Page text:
Regulation and Scholarship: Constant Companions or Occasional Bedfellows?

By Macey, Jonathan R.; O'Hara, Maureen | Yale Journal on Regulation, Winter 2009 | Go to article overview
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Regulation and Scholarship: Constant Companions or Occasional Bedfellows?


Macey, Jonathan R., O'Hara, Maureen, Yale Journal on Regulation


When does original academic scholarship about the law and capital markets influence financial regulation? We suggest that capital market regulators often are driven by scholarly findings in the fields of finance and law to launch important new regulatory initiatives. However, we argue that private political motivations rather than the public interest drive policymakers' decisions about when to heed-and when to ignore-relevant social science evidence. We support our thesis with six examples of situations in which scholarship was, or arguably should have been, the catalyst that launched a major regulatory initiative. In three of these examples policymakers decided to regulate, and in three other contexts policymakers chose to ignore completely equally powerful social scientific evidence.

Introduction

In this Essay, we discuss the puzzling disparity between contexts in which important social science scholarship in economics and finance influences regulation and public policy, and contexts in which it does not. We argue that capital market regulators often are driven by scholarly findings in the fields of finance, law, and economics to launch important new regulatory initiatives. Indeed, without the new insights provided by such scholarship, it is likely that none of the major regulatory initiatives that have altered the landscape of U.S. capital markets over the last decade would have occurred. But cutting-edge scholarship does not always provoke a regulatory response. We argue here that equally important scholarly findings often have different fates. Some are ignored by the regulatory and political powers that be, while others are embraced.

What determines whether scholarship elicits attention or fades into oblivion? We argue that private political motivations rather than the public interest drive policymakers' decisions about when to heed - and when to ignore - important and relevant social science evidence. We demonstrate this thesis using three contexts in which social science evidence in finance was used to launch major regulatory initiatives and three other contexts in which social science evidence that was at least as strong was ignored completely. Investigating these contexts provides a basis for evaluating both the role of independent research and the role of the regulatory and political process in effectuating change.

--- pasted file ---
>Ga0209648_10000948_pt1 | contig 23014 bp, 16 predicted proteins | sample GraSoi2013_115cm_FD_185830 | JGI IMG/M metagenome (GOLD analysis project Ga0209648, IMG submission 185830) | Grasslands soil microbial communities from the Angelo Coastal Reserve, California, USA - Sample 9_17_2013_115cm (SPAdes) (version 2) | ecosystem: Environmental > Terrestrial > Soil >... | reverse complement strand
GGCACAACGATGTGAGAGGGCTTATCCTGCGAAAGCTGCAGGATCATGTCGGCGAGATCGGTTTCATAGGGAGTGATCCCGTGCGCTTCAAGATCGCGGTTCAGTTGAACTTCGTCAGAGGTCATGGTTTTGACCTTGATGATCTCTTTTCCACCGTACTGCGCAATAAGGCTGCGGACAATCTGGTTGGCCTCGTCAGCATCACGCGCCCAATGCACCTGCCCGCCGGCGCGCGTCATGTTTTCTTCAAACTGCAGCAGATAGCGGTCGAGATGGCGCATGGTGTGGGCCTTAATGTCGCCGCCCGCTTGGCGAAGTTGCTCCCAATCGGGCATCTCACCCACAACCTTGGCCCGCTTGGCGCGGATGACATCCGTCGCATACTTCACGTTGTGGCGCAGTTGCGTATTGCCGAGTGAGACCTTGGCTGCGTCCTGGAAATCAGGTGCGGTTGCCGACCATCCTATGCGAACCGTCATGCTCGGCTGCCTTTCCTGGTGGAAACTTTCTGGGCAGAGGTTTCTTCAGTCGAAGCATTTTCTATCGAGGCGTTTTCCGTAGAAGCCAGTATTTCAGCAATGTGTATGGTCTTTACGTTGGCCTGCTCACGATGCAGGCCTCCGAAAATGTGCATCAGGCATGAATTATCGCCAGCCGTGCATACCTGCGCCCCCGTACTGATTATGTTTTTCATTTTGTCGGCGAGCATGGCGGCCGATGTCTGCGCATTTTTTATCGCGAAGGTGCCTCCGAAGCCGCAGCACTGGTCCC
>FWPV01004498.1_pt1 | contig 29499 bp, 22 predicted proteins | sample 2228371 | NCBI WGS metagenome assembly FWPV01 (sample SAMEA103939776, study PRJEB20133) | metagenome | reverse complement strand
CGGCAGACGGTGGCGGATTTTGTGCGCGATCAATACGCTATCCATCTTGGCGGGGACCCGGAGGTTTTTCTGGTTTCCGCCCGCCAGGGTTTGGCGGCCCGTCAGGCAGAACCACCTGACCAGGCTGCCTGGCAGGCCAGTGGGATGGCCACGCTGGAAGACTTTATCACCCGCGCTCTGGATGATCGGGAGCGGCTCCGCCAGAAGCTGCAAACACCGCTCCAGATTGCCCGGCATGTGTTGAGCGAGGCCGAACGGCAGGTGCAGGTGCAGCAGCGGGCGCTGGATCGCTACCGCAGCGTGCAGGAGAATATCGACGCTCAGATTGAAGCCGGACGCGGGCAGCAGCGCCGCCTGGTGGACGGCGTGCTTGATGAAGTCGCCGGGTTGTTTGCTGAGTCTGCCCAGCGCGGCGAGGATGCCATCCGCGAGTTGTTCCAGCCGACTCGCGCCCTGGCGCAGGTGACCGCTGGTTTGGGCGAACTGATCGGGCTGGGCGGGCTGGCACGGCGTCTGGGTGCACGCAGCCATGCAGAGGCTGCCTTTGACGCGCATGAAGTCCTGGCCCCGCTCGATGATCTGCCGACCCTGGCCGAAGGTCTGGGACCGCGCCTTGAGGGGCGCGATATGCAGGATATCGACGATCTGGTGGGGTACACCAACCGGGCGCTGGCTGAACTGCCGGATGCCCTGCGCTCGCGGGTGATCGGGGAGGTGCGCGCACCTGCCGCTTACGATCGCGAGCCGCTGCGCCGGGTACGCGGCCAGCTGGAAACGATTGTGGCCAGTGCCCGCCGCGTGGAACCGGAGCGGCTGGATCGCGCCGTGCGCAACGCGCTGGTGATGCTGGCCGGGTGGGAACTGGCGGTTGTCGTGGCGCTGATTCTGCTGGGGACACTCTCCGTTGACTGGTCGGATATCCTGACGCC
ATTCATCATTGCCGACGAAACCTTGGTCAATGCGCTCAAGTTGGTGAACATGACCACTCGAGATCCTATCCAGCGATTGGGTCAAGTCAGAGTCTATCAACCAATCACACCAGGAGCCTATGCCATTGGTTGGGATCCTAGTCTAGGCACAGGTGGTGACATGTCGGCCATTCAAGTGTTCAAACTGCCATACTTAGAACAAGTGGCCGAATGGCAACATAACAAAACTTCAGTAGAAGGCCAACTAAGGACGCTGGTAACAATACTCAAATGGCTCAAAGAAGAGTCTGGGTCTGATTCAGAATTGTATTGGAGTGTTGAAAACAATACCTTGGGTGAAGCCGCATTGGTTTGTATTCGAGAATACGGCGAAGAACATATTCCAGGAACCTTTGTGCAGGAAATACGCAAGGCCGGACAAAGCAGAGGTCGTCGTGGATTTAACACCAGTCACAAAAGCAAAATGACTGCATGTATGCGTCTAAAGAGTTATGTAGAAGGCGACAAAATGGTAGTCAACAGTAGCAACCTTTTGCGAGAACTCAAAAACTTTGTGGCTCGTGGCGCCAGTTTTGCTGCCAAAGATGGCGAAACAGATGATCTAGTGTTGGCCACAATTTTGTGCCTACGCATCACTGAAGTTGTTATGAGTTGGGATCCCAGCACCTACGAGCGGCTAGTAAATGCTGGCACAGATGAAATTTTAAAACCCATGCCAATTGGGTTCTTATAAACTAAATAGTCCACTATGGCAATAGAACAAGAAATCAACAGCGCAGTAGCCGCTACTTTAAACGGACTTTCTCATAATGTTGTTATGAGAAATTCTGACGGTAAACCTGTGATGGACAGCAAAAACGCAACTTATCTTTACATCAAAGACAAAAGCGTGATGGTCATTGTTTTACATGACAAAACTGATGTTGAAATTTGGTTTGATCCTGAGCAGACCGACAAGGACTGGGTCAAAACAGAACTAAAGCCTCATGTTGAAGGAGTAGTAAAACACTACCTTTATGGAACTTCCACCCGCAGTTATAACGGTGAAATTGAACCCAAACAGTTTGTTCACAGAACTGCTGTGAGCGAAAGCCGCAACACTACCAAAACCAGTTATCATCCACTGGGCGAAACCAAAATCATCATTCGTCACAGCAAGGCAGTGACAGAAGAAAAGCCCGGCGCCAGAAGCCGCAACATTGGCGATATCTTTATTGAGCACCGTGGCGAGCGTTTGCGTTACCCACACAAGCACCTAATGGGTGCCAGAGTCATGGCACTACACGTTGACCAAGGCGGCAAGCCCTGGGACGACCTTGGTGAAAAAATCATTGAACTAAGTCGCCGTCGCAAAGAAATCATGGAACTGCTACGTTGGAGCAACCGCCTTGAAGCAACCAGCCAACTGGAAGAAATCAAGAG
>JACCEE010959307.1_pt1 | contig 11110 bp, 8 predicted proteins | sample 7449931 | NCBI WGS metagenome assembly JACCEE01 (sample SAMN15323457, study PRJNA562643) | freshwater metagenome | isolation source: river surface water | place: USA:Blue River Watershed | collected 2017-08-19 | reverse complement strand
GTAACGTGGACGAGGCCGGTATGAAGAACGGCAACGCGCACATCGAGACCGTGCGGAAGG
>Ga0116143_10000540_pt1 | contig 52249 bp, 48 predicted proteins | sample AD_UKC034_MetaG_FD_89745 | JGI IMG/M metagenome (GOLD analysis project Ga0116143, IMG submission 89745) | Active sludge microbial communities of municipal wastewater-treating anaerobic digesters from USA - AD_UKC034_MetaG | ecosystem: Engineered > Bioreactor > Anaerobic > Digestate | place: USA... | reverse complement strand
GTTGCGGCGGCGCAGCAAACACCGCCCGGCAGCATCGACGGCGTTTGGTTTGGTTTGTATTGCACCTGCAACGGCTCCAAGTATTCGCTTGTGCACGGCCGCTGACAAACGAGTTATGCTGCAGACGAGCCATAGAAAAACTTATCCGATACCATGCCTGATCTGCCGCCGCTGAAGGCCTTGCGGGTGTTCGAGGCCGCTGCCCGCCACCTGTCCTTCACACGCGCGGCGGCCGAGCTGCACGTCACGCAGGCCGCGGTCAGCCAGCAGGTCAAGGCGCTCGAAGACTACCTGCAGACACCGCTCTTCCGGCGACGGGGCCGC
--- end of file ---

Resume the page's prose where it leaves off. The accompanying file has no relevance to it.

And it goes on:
Within the category of attention-getting research, we discuss three academic studies. The first of these research blockbusters was William Christie and Paul Schultz's article in the Journal of Finance, entitled Why Do NASDAQ Market Makers Avoid Odd-Eighth Quotes?^ Christie and Schultz's empirical analysis of price fixing on the NASDAQ market led to massive antitrust and securities enforcement efforts, a private class action lawsuit that generated a settlement of over $1 billion, and an investigation by the U.S. Department of Justice into price fixing that concluded with fines exceeding $1 billion on major U.S. investment banks, as well as dramatic new regulations and market practices concerning not only the way orders are handled in the securities markets, but also how securities prices are quoted.

A second piece of scholarship in law and finance that launched a thousand (or more) lawyers into action was work done by Eric Zitzewitz on late trading in U.S. mutual funds.2 Zitzewitz demonstrated that the prices at which mutual funds bought and sold their own shares from their investors often were inaccurate, providing crafty institutional investors such as hedge funds the ability to transfer wealth to themselves from unsophisticated mutual fund investors.3 Eliot Spitzer, then an ambitious, entrepreneurial state attorney general, launched an investigation that ultimately involved virtually every major mutual fund complex, and resulted in regulatory settlements of approximately $3 billion, a figure that does not include recoveries by private plaintiffs in civil litigation.

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